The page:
However, as the play progresses, we see that each of the jurors came to their decision in a very different manner. Four thinks each person is responsible for his actions regardless of his situation, but Eleven understands the negative impacts of mistreatment. People treat people poorly in general. The movie is about a New York jury that was deliberating after the trial of an 18-year-old Puerto Rican teenager that was accused with murder for stabbing his day to death. Must a phenomenon be reduced from a multitude of intricately detailed interactions in time and space to a few numbers to be worth thinking seriously about? If you are among the sect of society that I just mentioned, read this book.
We hear neither prosecutor nor defense attorney, and learn of the evidence only second-hand, as the jurors debate it. For extra help while reading, keep track of the changes and opinions of each juror. He suggests that the gentleman may have exaggerated what he witnessed in order to be important for the first time in his life. Angrily, he accuses Juror Eight of being stubborn and says Juror Eight will accomplish nothing even if he hangs the jury. Reginald Rose evidently intends to critique the judicial system via this play and seems to suggest that trials do not necessarily result in justice being done. Well, half of it, anyway.
We will see how the contents of the unconscious area will largely affect the decision making process of some of the jurors. But Juror 8 insists that this still isn't a strong enough reason for sending someone to the chair. He emerges as the leader of the group. Not only were the walls closing in, the ceiling was as well. Lumet uses closeups rarely, but effectively: One man in particular--Juror No.
He tells them that their decision must be unanimous. Another issue dealt with in the movie is prejudice. They are just the wrong color; and that is so unfair that makes me sick. Then Juror 9, after seeing Juror 4 rub his nose which is being irritated by his eye glasses , realizes that, like Juror 4, the woman who allegedly saw the murder had impressions in the sides of her nose which she rubbed, indicating that she wore glasses, but did not wear them to court out of vanity. Finally, a female witness claims that she saw the killing take place.
If Lumet is not among the most famous of American directors, that is only because he ranges so widely he cannot be categorized. The film shows us nothing of the trial itself except for the judge's perfunctory, almost bored, charge to the jury. A raw, open and honest look at what it means to be a Black man in America. This collection of essays puts the reader in the place of each author, an exercise in empathy every person needs to experience, especially white people in the U. What I'd like to say, and even this sounds shitty, is that I wish the essays had been easier to take at face value. But Juror 9 reminds him that the burden of proof is on the prosecution and not the defendant.
Juror Seven, meanwhile, expresses his impatience to get to a current Broadway show that night. Davis casts a not guilty vote. This is a book everyone, and I mostly mean people who don't believe racial profiling exists, or that police brutality exists, needs to read. Apparently, the kid's father was really abusive, and it sounds like the kid stabbed him when he'd finally had enough of the abuse. To the benefit of the deliberation process, 1 the very elderly juror Joseph Sweeney is the only one who can see a possible motive explaining why an elderly witness may have misled the court in his testimony; 2 the one fellow Jack Klugman who grew up in a rough neighborhood, where he witnessed numerous knife fights, is the only one who sees a problem in assuming that the defendant made the stab wound found; and 3 the juror who had done contract work by the elevated subway Edward Binns was the only one in a position to question what one of the witnesses might or might not have heard.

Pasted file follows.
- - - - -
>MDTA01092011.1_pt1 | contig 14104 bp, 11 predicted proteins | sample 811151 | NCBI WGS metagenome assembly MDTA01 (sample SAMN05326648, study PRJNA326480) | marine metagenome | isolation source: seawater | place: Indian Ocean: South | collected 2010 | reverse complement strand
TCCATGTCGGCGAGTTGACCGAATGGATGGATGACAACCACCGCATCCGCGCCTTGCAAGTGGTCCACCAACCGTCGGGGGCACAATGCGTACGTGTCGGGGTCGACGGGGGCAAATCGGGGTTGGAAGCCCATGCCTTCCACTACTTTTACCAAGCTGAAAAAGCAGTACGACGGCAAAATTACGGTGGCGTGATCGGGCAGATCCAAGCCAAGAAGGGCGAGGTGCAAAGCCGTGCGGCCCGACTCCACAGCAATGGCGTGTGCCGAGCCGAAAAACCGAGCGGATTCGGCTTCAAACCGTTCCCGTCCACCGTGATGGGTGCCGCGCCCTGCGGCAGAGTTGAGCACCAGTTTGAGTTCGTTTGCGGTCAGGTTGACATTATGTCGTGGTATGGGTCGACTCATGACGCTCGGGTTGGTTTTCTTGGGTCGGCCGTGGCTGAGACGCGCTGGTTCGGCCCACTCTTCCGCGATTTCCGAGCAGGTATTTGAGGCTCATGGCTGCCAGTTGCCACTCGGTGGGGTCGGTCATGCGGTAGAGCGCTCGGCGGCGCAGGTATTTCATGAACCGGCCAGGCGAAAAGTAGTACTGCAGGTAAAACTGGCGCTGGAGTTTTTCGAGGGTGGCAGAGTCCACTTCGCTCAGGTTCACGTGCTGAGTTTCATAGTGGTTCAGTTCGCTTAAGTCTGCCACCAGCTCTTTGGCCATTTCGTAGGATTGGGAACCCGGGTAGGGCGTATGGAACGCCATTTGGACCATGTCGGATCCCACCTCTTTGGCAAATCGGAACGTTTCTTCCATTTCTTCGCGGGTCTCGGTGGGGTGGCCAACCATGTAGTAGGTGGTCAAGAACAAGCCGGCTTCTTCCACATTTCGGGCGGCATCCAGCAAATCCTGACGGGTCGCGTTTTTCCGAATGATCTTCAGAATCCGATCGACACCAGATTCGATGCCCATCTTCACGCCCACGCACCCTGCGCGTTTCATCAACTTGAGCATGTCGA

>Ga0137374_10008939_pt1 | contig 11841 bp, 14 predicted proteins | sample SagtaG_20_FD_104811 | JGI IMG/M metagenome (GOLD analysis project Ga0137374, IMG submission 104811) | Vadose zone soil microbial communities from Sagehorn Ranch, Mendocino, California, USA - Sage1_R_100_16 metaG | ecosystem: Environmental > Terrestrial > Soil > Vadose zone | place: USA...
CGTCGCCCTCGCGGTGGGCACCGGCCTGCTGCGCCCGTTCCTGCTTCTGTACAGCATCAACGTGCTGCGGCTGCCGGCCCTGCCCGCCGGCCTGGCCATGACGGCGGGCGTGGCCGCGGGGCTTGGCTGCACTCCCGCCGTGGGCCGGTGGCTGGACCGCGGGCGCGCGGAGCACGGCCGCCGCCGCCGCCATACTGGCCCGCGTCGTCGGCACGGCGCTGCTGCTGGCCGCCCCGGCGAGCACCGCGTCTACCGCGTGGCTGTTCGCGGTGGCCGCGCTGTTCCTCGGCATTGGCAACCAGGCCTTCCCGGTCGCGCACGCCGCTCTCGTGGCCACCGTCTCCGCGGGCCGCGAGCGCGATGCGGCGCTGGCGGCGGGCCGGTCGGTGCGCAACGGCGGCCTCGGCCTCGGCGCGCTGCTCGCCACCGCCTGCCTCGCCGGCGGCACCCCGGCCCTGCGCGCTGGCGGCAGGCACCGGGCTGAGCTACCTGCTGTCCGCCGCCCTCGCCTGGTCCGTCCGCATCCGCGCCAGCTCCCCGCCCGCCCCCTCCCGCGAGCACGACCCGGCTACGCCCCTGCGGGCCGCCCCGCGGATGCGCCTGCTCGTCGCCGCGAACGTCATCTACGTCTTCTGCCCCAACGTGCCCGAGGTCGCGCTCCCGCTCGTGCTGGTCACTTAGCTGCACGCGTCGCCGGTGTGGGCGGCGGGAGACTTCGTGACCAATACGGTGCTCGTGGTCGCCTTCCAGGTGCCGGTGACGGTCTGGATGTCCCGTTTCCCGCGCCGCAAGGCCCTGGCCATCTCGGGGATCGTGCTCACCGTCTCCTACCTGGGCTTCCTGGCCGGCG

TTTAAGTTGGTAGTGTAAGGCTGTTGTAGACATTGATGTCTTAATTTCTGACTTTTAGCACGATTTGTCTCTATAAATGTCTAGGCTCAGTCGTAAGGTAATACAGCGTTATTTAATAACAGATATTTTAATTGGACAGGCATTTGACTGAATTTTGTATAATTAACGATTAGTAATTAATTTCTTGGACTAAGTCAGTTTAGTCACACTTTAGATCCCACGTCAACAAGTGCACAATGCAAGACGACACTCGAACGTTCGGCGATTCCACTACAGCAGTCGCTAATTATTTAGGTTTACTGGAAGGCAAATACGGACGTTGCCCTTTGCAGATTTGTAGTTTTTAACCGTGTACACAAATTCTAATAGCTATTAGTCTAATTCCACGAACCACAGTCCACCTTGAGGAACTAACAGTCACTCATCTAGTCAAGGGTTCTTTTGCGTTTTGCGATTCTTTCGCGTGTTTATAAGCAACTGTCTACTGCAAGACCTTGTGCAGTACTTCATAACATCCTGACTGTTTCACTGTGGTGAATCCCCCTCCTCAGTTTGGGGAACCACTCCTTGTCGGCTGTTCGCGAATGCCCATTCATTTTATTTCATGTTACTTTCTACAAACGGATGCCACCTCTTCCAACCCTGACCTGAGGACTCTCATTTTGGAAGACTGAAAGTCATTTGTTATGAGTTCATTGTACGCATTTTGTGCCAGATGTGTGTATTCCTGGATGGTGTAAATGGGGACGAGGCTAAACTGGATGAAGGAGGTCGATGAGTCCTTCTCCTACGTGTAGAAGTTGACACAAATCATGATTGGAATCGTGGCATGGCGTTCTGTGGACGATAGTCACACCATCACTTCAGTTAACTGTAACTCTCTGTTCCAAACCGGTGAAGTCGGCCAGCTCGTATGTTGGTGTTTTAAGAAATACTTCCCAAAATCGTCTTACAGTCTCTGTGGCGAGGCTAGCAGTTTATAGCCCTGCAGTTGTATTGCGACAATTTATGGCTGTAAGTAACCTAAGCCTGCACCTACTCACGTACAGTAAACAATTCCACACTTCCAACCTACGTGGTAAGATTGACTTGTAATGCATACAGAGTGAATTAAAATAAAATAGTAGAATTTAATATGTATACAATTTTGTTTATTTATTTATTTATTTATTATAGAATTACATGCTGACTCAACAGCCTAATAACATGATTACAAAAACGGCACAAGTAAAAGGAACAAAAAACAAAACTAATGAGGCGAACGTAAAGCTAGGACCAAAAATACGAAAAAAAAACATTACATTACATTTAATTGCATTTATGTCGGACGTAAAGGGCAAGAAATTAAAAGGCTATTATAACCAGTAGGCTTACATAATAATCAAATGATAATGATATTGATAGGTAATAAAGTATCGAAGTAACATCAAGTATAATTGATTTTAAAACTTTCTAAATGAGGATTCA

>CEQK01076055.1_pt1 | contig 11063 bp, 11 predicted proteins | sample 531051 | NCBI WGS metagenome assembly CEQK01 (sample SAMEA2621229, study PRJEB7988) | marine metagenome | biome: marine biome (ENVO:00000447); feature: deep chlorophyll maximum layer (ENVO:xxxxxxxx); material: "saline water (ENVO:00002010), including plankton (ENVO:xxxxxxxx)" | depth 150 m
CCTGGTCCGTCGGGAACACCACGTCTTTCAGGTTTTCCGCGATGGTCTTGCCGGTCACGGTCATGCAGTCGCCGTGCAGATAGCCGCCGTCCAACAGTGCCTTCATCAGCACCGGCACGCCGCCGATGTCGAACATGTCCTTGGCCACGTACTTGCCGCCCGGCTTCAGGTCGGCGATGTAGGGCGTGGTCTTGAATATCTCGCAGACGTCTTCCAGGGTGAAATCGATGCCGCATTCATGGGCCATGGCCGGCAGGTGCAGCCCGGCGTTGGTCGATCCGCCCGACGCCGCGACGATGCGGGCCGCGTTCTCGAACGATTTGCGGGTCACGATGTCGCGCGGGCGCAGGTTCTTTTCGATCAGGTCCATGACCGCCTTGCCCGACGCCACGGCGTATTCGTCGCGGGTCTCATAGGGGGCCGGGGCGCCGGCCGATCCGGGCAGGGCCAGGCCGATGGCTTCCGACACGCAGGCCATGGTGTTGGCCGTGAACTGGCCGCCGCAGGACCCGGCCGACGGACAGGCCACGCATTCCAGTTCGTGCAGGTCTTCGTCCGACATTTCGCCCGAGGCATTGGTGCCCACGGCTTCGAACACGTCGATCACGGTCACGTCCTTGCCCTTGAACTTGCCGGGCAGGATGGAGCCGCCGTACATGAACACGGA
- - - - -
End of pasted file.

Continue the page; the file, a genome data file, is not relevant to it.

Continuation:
His defenses start to crumble as his unconscious emotions become visible to him. Juror Twelve complains about the heat in the room, saying that his taxes are so high they ought to cover air conditioning. But so many of these essays include without apology, as if it becomes the right thing to do, these situations escalating because the writers have decided courtesy was something they didn't have to show, that they've earned the right to behave in a passive aggressive manner. While some have evidently logically weighed the facts, others have relied on bias, gut feelings and instinct. Ultimately, they decide to go around the table, explaining why they believe the boy to be guilty, in hopes of convincing 8th Juror. His intentions was for a supportive climate, but instead he was met with personalities the conflicted with his own and others. To the contrary, the unnamed men who are tasked with the fate of a young man could be your father, husband, son, or grandfather and every personality type is portrayed in this fascinating psychological.
Then again, today if you're a Christian at all, you're in defensive mode and then are questioned as to why you're in defensive mode Starbucks can design its holiday cups anyway it wants, okay? This book presents 12 stories of verbal and physical abuse received by 12 black men in America. After questioning his sanity they hastily decide to humor the juror 8 Henry Fonda by agreeing to discuss the trial for one hour. Juror Six is not the most intelligent of the group and he spends much of his time listening to and contemplating the opinions of the other jurors. Their only sin: being black. The men file in and decide to take a short break before deliberating. The defendant, if found guilty, would receive a mandatory death penalty.